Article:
E. P. Thompson

British historian, writer, socialist and peace campaigner
E. P. Thompson

Edward Palmer Thompson (3 February 1924 – 28 August 1993), usually cited as E. P. Thompson, was a British historian, writer, socialist and peace campaigner. He is probably best known today for his historical work on the British radical movements in the late 18th and early 19th centuries, in particular The Making of the English Working Class (1963).


  • ...class happens when some men, as a result of common experiences (inherited or shared), feel and articulate the identity of their interests as between themselves, and as against other men whose interests are different from (and usually opposed to) theirs. The class experience is largely determined by the productive relations into which men are born—or enter involuntarily. Class-consciousness is the way in which these experiences are handled in cultural terms: embodied in traditions, value-systems, ideas, and institutional forms. If the experience appears as determined, class-consciousness does not. We can see a logic in the responses of similar occupational groups undergoing similar experiences, but we cannot predicate any law. Consciousness of class arises in the same way in different times and places, but never in just the same way.
    • The Making of the English Working Class (Penguin, 1980), pp. 8–9
  • I am seeking to rescue the poor stockinger, the Luddite cropper, the "obsolete" hand-loom weaver, the "Utopian" artisan, and even the deluded follower of Joanna Southcott, from the enormous condescension of posterity. Their crafts and traditions may have been dying. Their hostility to the new industrialism may have been backward-looking. Their communitarian ideals may have been fantasies. Their insurrectionary conspiracies may have been foolhardy. But they lived through these times of acute social disturbance, and we did not. Their aspirations were valid in terms of their own experience; and, if they were casualties of history, they remain, condemned in their own lives, as casualties.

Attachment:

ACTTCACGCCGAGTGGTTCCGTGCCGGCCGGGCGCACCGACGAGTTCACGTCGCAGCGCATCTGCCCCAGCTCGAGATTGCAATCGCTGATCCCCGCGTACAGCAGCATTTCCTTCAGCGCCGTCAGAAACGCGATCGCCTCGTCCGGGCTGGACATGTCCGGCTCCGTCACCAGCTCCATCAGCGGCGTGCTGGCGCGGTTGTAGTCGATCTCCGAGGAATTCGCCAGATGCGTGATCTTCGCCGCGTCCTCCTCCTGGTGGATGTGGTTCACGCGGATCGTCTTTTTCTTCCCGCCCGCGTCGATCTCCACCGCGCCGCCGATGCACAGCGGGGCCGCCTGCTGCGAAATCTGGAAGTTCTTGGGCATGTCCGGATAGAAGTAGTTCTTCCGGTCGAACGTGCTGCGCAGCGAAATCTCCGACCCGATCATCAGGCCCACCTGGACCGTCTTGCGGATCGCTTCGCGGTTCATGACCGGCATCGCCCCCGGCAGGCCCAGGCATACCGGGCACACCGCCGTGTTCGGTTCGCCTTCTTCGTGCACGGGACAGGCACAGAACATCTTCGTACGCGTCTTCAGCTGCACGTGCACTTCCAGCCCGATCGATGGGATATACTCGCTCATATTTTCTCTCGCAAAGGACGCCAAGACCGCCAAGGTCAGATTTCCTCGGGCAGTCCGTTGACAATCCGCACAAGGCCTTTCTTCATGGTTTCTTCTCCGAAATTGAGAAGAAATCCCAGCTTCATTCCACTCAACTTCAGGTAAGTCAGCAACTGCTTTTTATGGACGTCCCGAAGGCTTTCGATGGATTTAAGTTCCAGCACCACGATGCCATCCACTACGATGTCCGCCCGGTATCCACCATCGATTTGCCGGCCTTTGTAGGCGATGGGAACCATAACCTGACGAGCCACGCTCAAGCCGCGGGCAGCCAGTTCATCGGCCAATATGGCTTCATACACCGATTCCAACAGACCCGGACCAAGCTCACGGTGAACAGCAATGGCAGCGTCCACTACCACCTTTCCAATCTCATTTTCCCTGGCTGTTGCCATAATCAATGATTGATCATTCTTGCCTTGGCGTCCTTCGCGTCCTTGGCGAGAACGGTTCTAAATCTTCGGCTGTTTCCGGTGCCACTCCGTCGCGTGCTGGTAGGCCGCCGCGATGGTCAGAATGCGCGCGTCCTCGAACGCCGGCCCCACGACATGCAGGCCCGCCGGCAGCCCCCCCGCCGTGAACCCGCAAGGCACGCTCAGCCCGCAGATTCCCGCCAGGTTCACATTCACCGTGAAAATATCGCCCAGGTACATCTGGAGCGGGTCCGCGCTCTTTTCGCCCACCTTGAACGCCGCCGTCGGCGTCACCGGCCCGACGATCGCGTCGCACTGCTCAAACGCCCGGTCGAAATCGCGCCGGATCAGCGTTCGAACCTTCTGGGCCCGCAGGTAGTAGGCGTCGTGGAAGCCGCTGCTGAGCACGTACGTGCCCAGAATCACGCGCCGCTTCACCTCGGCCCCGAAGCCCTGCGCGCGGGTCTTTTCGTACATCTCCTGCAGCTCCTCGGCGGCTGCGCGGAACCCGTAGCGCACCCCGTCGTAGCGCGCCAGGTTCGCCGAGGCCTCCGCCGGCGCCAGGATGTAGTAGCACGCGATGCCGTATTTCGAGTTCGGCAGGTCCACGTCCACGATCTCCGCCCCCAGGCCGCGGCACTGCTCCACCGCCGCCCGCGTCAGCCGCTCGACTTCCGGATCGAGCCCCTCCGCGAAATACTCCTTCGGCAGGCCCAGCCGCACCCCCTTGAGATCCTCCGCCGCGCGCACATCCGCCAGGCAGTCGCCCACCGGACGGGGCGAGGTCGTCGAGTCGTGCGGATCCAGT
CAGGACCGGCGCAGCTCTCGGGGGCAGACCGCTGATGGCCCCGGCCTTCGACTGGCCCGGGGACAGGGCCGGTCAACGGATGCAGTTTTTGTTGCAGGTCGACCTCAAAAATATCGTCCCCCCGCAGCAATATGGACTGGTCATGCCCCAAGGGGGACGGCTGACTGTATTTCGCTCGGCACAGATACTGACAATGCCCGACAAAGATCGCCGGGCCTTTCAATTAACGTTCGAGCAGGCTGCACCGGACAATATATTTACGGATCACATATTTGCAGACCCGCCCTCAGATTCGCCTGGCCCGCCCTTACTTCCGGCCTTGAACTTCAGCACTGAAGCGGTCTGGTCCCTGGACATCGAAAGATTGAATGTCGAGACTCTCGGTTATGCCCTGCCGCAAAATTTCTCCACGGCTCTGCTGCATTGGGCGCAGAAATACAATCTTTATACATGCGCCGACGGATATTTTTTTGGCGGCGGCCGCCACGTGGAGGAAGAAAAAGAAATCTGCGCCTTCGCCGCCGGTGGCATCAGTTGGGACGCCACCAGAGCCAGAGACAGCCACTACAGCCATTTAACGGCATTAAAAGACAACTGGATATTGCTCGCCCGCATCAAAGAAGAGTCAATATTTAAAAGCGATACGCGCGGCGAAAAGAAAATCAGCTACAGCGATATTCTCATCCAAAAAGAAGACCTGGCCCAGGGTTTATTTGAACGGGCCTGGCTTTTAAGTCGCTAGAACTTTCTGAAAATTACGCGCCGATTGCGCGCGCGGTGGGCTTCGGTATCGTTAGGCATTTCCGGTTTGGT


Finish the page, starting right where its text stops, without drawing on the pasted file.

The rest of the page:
• The Making of the English Working Class (Penguin, 1980), p. 12

Quotes about ThompsonEdit

  • The man who has done more than anyone else to rouse the national conscience over nuclear weapons is E. P. Thompson. ... Like Gladstone, who felt himself called away from writing about the Christine doctrine of eternal punishment to lead the agitation over the Bulgarian atrocities, Thompson abandoned his scholar's desk and the book that he is writing on William Blake last autumn to devote himself to the anti-nuclear cause.
    • Ian Bradley, 'The great crusade gets under way', The Times (25 October 1980), p. 14
  • The life and work of E. P. Thompson exemplified the social and cultural struggles that were taking place in the Britain of the 1950s and 1960s, a period which gave the working class access to higher education in a way that had never happened before. His writings, polemical, astringent and tough minded, had an imaginative sweep which questioned social complacencies and compelled institutions and individuals to look beyond their own narrow concerns and their conception of their past.
    • The Times (30 August 1993), p. 17

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